Two years ago, I made the mistake of taking my wife to a networking event. She was hesitant to attend, but I told her everything would go really well. We were going to meet small-business owners and entrepreneurs — how bad could it be?

As soon as we grabbed our name tags, we were greeted by a married couple. Before we could open our mouths, the gentleman handed us his business card and told us he was a naturopathic doctor. He went on to give his 60-second elevator pitch, taught almost everywhere.

Before we could ask him any questions, his wife handed us her business card, told us she was a massage therapist and went into her 60-second elevator pitch.

As soon as they were done, I tried to ask some questions to generate an actual conversation. They replied, “We would love to chat with you, but we came here to network. If you have any questions about our business, please feel free to set up an appointment.”

My wife and I were puzzled. Did that really just happen?

That evening, at least during the short time we stayed, we watched the couple going around handing their business cards to as many people as they could. They were networking, right? No — they were human-spamming everyone.

I was asked to speak recently at Bellevue College’s health-care information technology certification program on the topic of networking. I asked the audience: “How many of you decide to go to networking events eagerly waiting to hear other people’s elevator pitches?” No one raised their hand. So why do we do it?

On my recent column, Why you shouldn’t network a Hire Ground reader commented: “If you’re going to mass social-networking events, trust me, you will be doing the elevator pitch at least once. Why? Because you probably won’t see these people again.”

Obviously, this reader believes that such events are short-term so it’s best to roll the dice and see if you win. I disagree. Here’s why:

Pitches are a turnoff. Seattle is a small town, and your personal brand, reputation and credibility are too valuable for you to come across as a used-car salesman. What do you do when you’re in a retail shop and a clerk asks, “Can I help you?” The typical response is, “No, thanks, I’m good” or “I’m just looking.”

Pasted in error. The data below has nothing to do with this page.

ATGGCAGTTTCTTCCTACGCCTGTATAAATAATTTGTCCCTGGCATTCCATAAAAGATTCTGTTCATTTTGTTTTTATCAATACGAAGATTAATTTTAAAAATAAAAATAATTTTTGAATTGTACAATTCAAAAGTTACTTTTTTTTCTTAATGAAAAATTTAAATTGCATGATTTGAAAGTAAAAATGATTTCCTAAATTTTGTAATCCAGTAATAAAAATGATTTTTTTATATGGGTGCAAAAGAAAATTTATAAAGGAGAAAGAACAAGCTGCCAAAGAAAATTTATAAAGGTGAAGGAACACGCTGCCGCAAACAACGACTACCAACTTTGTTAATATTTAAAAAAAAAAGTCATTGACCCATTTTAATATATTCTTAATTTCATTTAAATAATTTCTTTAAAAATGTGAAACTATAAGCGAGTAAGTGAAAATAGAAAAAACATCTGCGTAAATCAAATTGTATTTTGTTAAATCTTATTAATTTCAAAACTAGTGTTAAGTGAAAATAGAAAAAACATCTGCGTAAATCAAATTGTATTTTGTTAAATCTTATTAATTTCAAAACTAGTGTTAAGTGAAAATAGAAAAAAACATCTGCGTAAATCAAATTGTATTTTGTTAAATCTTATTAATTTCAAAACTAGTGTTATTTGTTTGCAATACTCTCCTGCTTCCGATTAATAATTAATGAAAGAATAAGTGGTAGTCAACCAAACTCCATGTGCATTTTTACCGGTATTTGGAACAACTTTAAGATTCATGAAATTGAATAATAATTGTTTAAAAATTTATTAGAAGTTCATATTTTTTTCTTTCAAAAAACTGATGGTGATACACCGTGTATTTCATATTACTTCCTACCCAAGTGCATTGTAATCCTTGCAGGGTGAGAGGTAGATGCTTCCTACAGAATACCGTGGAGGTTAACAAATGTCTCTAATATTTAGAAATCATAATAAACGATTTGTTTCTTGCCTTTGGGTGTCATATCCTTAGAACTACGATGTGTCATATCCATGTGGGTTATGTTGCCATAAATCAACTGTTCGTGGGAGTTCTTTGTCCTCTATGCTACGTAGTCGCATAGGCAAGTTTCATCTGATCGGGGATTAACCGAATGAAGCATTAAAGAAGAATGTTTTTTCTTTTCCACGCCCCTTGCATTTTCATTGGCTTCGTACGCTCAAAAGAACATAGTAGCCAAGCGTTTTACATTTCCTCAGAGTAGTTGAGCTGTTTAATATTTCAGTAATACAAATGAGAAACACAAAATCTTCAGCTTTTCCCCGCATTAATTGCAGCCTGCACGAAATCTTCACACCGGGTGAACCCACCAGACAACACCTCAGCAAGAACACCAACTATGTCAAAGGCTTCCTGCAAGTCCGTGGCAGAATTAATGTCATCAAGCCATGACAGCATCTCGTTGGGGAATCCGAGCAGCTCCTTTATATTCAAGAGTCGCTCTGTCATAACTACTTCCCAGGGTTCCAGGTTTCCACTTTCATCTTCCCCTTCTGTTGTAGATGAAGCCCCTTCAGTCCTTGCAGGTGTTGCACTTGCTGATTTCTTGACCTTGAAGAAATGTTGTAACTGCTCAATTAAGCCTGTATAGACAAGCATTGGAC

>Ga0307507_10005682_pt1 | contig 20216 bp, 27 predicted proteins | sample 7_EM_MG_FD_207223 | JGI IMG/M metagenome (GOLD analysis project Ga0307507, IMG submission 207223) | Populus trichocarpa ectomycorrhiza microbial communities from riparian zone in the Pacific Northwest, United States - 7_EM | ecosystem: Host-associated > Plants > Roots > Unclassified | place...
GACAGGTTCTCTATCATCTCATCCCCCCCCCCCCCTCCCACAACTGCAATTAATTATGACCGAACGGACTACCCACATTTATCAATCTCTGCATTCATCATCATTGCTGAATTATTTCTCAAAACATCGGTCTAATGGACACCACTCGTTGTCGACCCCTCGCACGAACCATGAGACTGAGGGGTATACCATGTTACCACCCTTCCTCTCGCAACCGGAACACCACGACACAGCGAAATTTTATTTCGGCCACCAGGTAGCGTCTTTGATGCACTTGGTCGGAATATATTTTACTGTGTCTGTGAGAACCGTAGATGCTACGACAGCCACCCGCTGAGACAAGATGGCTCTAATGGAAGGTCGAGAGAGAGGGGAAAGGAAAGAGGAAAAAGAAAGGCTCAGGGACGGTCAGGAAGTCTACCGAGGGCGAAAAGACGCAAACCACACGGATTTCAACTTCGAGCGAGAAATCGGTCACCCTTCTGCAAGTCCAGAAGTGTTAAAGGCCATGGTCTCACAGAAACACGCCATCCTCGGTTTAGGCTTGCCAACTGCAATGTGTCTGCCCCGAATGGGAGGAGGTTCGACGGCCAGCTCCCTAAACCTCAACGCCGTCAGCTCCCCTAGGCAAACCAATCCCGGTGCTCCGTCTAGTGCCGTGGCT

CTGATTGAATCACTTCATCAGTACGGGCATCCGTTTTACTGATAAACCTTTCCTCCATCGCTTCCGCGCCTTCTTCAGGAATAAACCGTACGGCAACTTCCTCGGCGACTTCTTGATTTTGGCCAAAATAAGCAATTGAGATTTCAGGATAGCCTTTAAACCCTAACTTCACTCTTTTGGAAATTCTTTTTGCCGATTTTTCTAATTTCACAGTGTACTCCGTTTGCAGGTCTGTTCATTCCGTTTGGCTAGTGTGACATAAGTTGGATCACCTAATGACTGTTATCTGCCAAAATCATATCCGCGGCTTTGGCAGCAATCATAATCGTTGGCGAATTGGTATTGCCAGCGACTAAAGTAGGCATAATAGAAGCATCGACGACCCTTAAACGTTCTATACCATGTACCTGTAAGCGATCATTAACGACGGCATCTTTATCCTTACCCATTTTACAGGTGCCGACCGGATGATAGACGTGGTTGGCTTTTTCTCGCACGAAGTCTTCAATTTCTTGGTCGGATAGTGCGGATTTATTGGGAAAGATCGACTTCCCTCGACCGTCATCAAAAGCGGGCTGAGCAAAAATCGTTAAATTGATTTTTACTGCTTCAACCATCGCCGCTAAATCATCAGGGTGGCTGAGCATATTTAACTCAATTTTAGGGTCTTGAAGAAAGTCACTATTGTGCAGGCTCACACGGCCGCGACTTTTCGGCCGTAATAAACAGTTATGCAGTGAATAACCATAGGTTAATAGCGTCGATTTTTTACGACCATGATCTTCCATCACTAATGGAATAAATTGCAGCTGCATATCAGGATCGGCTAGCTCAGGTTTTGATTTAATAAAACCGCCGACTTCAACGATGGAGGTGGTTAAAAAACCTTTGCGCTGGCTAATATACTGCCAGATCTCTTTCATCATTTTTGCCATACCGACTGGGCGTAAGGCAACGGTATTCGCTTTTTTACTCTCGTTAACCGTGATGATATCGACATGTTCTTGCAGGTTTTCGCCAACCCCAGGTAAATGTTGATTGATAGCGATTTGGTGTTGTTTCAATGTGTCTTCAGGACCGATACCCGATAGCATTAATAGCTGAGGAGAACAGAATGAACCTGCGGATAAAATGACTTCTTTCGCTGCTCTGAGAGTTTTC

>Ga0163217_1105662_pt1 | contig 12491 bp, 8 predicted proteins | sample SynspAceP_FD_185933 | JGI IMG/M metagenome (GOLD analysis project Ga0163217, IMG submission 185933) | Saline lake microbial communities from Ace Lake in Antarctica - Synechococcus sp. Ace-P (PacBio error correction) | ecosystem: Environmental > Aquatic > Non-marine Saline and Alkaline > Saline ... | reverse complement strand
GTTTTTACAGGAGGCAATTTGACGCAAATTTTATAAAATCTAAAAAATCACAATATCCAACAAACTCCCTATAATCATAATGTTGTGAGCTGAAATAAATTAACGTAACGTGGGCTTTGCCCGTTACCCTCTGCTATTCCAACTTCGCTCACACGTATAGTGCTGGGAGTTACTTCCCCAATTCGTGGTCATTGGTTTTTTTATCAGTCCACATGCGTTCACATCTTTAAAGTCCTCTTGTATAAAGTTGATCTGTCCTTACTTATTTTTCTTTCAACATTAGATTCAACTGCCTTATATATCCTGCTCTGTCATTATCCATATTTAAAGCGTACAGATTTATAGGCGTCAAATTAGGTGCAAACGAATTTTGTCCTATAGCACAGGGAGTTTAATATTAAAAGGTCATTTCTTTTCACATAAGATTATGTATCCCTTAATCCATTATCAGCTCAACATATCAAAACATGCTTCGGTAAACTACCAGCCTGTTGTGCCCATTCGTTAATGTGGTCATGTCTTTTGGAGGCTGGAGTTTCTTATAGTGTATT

It seems we’re constantly pitched by a variety of companies and individuals trying to sell their products and services — through traditional media, social media, email, the Internet, traditional mail and even door to door.

We love buying, but we hate being sold to. So why would you put yourself in that category? How much is your reputation worth?

People are power. People know people, and their friends know people. If you make just one positive connection at an event and that person likes you, on average he or she could introduce you to more than 150 others. Some power players can provide even more contacts.

On the other hand, if they don’t like you — and chances are they won’t after you try to pitch them — they’ll introduce you to no one. Their offers and smiles will be fake. Many wonder why people don’t follow up with each other after networking events. It’s because no real relationships are being built.

Once people have a negative experience with you, they’re highly likely to avoid you at events and even tell their friends about you. As some of my recruiter colleagues say, “We tend to forget the good ones, but we never forget the bad ones!”

Live Seminars in December

The Career Search Excellence seminar is packed with only the hottest tips and tricks for professionals seeking a new opportunity – giving you a competitive edge over the competition. The seminar is free (sponsored) and there are three dates to choose from in December.
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